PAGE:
Last week the spending proclivities of taxpayers’ money by the board of the Health & Safety Authority on themselves got an airing at the Public Accounts Committee. They apparently spent €625,000 from 2005 to 2011 but the explanation of this sought since last July is still not forthcoming.
The Chairman of the Committee, John McGuinness TD referred to spending on wine, flowers and restaurants. A trip to Paris apparently cost €1,250. Dinners’ two days apart from each other
cost €2,208 and €2,220 each and the restaurant tip was €300! A total of €4,086 was spent on
travel in a single day, the purpose of which was ‘unexplained’. Purchases from a health centre in Limerick cost €200.
Public curiosity in this matter started on 6 July 2011 when an internal audit got under way. The Department of Jobs, Enterprise & Innovation reported to the Public Accounts Committee 17 November that the internal audit took five months to complete and that the report of it would be issued, but that no evidence has emerged of ‘wholesale, or systematic abuse of corporate credit cards at the Health & Safety Executive’. Apparently more questions have arisen for the HSA.
Up to €25,000 of this expenditure was ‘questionable’. My curiosity became agitated. I am puzzled to understand if the Members’ appetite for corporate governance has been as refined and elegant as their passion for epicurean splendour and fresh flowers. Furthermore, is this form of institutional governance really fit for purpose in a State that has endured 338 workplace fatalities
during the 6-year period of this splurge?
Compliance is the cornerstone of the HSA regime. Achieving and maintaining a high level of compliance requires effective enforcement and uncompromising efficiency. Is this achievable under the auspices of a 12-person board, comprising lobbyists’ and ‘happy-clappy’ political appointees of a chronically failed government who are supposed to determine ‘operational policy’? There is not a single word in the HSA annual reports from 2005 to 2010 to describe the
leadership, governance, technical and professional credentials of the Members of the Authority.
The annual reports of 2005, 2006 and 2007 did not include detailed audited accounts. This blatantly disregards the Code of Governance of State Bodies published by the Department of Finance over a decade ago. The toleration of this must have required the blind-eye of the former
Secretary-General of the parent Department. He was once a member of the board that presided over the rampant, inept corporate governance and delinquency at FÁS and who allowed Rody Molloy depart for good in a taxpayer-owned Audi, as if that was Molloy’s inalienable right.
The published HSA financial data from 2005 to 2008 could have been printed on a bus ticket. No wonder it takes over nine months to conduct an internal audit of boardroom spending for the Public Accounts Committee in such a self-serving culture of mottled opacity and muddled priorities.
The annual reports of 2009 and 2010 contained somewhat more detailed information that included a reference to a fund called Grant XO1 (Note 11 Board Members Disclosure of Transactions).This amounted to €410,000 over these two years. While the name of this grant sounds like a washing powder additive intended to take stubborn stains out of old men’s underwear, it was, apparently, supposed to fund a number of ‘external organisations’ and ‘strategic partnerships’, which were directly connected to Members’ of the Authority who presumably enjoyed the hospitality of the corporate credit card. The approved fund was paid into that most ambiguous of cul-de-sacs, a ‘partnership account’, which was “controlled” by the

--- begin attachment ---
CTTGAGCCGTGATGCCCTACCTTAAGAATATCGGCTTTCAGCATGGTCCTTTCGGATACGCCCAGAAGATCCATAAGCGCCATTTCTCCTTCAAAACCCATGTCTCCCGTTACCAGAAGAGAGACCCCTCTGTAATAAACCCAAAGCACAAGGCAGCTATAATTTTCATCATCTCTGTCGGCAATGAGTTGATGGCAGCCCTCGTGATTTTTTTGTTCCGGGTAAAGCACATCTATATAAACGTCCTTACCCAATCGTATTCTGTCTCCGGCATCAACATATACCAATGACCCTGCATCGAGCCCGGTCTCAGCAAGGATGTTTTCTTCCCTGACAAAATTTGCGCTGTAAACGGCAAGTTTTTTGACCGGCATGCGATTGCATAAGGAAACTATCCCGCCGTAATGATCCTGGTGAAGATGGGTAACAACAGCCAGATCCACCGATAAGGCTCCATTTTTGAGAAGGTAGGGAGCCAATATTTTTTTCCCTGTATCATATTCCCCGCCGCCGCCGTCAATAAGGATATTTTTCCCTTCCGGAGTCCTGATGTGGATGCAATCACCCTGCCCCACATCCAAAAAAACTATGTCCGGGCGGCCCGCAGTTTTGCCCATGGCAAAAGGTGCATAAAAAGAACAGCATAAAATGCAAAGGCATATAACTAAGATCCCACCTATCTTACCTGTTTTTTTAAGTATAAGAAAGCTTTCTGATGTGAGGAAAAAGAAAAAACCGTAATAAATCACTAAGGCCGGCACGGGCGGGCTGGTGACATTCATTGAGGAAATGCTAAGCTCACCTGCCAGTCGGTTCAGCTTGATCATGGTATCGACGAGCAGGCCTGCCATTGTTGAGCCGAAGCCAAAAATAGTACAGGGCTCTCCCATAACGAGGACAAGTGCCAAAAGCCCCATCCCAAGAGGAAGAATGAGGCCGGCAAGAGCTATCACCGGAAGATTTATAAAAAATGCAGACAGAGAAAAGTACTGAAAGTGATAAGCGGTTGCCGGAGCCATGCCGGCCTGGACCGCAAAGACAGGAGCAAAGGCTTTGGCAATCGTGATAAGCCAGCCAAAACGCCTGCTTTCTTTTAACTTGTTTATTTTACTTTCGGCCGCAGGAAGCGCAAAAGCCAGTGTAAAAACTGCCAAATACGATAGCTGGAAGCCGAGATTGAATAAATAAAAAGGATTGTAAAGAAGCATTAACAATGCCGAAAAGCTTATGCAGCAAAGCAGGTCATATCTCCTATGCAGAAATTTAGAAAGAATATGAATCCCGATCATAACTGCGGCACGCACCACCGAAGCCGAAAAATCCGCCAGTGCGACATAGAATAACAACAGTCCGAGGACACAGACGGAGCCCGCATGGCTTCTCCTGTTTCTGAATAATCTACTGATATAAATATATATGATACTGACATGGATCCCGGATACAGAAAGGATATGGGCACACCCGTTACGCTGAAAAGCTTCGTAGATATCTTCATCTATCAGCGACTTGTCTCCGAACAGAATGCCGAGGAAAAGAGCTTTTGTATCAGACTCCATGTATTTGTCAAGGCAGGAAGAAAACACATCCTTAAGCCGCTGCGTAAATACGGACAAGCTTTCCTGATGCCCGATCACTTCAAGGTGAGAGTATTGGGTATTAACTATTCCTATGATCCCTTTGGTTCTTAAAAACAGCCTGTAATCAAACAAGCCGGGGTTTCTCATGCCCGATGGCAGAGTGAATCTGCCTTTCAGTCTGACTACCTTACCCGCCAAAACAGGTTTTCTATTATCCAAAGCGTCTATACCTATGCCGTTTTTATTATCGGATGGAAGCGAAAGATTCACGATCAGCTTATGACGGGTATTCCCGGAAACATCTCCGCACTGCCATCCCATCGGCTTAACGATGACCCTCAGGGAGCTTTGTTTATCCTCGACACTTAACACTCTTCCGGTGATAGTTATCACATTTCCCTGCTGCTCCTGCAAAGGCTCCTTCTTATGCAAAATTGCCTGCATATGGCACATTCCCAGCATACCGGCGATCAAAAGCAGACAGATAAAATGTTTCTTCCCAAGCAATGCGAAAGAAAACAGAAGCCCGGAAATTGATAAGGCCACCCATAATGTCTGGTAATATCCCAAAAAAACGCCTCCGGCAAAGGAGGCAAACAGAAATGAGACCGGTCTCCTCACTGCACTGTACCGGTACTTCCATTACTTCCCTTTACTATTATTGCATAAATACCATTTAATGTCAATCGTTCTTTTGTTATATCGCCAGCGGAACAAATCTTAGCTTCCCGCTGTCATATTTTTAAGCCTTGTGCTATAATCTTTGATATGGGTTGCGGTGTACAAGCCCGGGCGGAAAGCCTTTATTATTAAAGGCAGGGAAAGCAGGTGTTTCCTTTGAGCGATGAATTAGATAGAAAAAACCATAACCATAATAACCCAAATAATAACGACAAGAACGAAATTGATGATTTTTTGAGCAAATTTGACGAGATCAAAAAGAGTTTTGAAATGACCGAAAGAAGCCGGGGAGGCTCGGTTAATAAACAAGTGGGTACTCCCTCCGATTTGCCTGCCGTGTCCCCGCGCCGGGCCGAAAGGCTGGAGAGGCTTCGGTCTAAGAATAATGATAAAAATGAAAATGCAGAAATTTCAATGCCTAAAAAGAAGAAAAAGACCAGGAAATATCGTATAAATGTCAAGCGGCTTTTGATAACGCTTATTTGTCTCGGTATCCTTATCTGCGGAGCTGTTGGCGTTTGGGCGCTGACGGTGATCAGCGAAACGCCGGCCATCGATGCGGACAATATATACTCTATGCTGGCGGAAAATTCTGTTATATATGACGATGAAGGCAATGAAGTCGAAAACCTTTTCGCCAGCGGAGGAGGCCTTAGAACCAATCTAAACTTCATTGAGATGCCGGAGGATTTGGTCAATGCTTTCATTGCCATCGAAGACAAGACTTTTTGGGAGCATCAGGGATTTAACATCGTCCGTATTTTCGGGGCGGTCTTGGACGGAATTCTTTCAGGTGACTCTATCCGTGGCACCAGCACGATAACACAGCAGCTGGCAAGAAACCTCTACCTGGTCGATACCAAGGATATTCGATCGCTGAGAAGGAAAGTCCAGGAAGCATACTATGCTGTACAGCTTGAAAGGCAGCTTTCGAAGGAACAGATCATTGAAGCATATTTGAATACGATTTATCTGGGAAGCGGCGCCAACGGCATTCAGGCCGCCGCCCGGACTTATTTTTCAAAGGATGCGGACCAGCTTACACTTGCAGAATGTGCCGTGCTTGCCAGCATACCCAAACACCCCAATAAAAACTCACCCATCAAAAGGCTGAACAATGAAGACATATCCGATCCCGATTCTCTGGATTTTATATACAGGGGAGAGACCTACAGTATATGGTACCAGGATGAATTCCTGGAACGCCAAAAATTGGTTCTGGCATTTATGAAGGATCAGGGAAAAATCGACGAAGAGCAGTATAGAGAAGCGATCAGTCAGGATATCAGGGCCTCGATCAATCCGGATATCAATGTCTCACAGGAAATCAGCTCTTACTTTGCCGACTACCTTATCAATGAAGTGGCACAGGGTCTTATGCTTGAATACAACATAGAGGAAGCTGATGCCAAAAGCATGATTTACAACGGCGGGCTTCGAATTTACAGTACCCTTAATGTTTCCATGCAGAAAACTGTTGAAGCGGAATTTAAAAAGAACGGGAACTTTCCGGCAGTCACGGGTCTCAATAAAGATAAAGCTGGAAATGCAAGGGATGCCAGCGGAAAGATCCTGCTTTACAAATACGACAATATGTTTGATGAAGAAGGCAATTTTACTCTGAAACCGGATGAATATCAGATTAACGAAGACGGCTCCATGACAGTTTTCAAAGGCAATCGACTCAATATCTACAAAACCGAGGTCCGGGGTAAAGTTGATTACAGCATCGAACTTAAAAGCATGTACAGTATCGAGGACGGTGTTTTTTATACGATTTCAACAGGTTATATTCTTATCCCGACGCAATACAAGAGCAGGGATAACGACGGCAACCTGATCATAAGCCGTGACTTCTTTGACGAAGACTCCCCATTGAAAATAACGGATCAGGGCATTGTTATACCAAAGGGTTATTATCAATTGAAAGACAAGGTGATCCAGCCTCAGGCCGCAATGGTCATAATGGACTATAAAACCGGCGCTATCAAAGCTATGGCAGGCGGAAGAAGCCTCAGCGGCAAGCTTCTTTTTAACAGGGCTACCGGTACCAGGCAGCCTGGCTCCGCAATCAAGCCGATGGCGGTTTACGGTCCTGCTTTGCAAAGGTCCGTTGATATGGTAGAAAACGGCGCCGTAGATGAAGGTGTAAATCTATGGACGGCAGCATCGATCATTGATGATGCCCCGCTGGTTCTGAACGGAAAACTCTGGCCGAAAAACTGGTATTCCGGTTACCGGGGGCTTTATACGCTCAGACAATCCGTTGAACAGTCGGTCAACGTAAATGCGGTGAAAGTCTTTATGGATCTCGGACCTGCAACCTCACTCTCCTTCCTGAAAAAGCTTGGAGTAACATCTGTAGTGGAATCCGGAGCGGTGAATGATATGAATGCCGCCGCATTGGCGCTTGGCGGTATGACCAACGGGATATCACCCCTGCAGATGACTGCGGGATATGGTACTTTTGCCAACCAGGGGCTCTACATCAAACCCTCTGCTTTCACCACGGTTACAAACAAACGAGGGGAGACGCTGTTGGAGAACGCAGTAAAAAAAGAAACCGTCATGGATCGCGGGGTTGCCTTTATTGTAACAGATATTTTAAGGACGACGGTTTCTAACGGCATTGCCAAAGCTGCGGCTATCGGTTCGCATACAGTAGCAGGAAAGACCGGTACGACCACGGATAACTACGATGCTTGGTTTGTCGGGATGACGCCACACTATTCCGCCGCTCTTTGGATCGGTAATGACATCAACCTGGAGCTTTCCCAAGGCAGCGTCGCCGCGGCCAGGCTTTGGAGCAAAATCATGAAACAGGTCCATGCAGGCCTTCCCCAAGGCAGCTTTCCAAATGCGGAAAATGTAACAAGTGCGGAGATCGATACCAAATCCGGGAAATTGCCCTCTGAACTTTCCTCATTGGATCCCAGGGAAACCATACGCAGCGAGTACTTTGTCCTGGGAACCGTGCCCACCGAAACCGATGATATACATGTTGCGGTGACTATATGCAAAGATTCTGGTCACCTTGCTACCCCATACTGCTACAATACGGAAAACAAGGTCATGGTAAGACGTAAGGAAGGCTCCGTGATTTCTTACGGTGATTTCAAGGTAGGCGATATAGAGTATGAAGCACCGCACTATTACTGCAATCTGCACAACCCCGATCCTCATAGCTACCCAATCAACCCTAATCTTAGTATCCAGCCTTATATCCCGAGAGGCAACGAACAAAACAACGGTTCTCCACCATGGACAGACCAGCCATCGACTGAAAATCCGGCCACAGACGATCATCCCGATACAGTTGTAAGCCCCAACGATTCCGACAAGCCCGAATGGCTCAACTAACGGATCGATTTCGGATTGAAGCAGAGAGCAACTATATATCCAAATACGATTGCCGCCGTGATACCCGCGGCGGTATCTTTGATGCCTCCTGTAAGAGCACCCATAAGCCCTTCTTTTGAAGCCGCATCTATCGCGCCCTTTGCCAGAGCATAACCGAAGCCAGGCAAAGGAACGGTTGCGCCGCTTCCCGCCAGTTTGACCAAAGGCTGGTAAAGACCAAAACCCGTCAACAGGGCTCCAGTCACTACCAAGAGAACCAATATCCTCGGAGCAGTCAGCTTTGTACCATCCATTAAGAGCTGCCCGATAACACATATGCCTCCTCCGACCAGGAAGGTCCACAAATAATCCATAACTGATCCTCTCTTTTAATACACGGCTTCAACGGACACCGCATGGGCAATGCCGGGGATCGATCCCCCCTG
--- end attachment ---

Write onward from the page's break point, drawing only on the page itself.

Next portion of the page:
noblesse oblige of the Construction Industry Federation, an entity which has not issued audited accounts for public inspection, or an explanation of what becomes of ‘partnership money’.
It is impossible for taxpayers to discern if Grant XO1 had a legacy prior to 2009 because of sparse information but I would like to know who the actual beneficiaries were; how this money was spent and what was accomplished throughout the life cycle of this grant.
Substantial money spent by the National Health Service Partnership Forum allocated to SIPTU never even found its way onto the SIPTU financial radar. This is the reason that there is no difference in the mind of taxpayers’ between a ‘partnership account’ and a slush fund for self-important apparatchiks’ of elite soviets to attend foreign sporting events at taxpayers’ expense.
This board structure is obsolete. It ought to be promptly replaced by a Health & Safety Commissioner whose reporting protocol would not be dissimilar in nature to that of the Director of Office of the Director of Corporate Enforcement – and without a board of directors.
The immediate impact of this would save taxpayers €120,000+ per annum in fees and direct expenses and the public would have a clear-sighted, unambiguous understanding of where precisely responsibility and authority rests for the promotion of health and safety on the farm and in the workplace and compliance with the law.
The British counterpart of the Health & Safety Authority is the Health & Safety Executive. It has a board of nine members. Detailed biographical details are available on each director together
with extracts from the Register of Interests. The budget of the British body is £236 million – ten times larger than the HSA. It has in the region of 3,500 permanent employees compared to 175 in the HSA.
There were 48 workplace fatalities in Ireland in 2010 compared to 152 in the UK. Radical change might lead to radical improvement.
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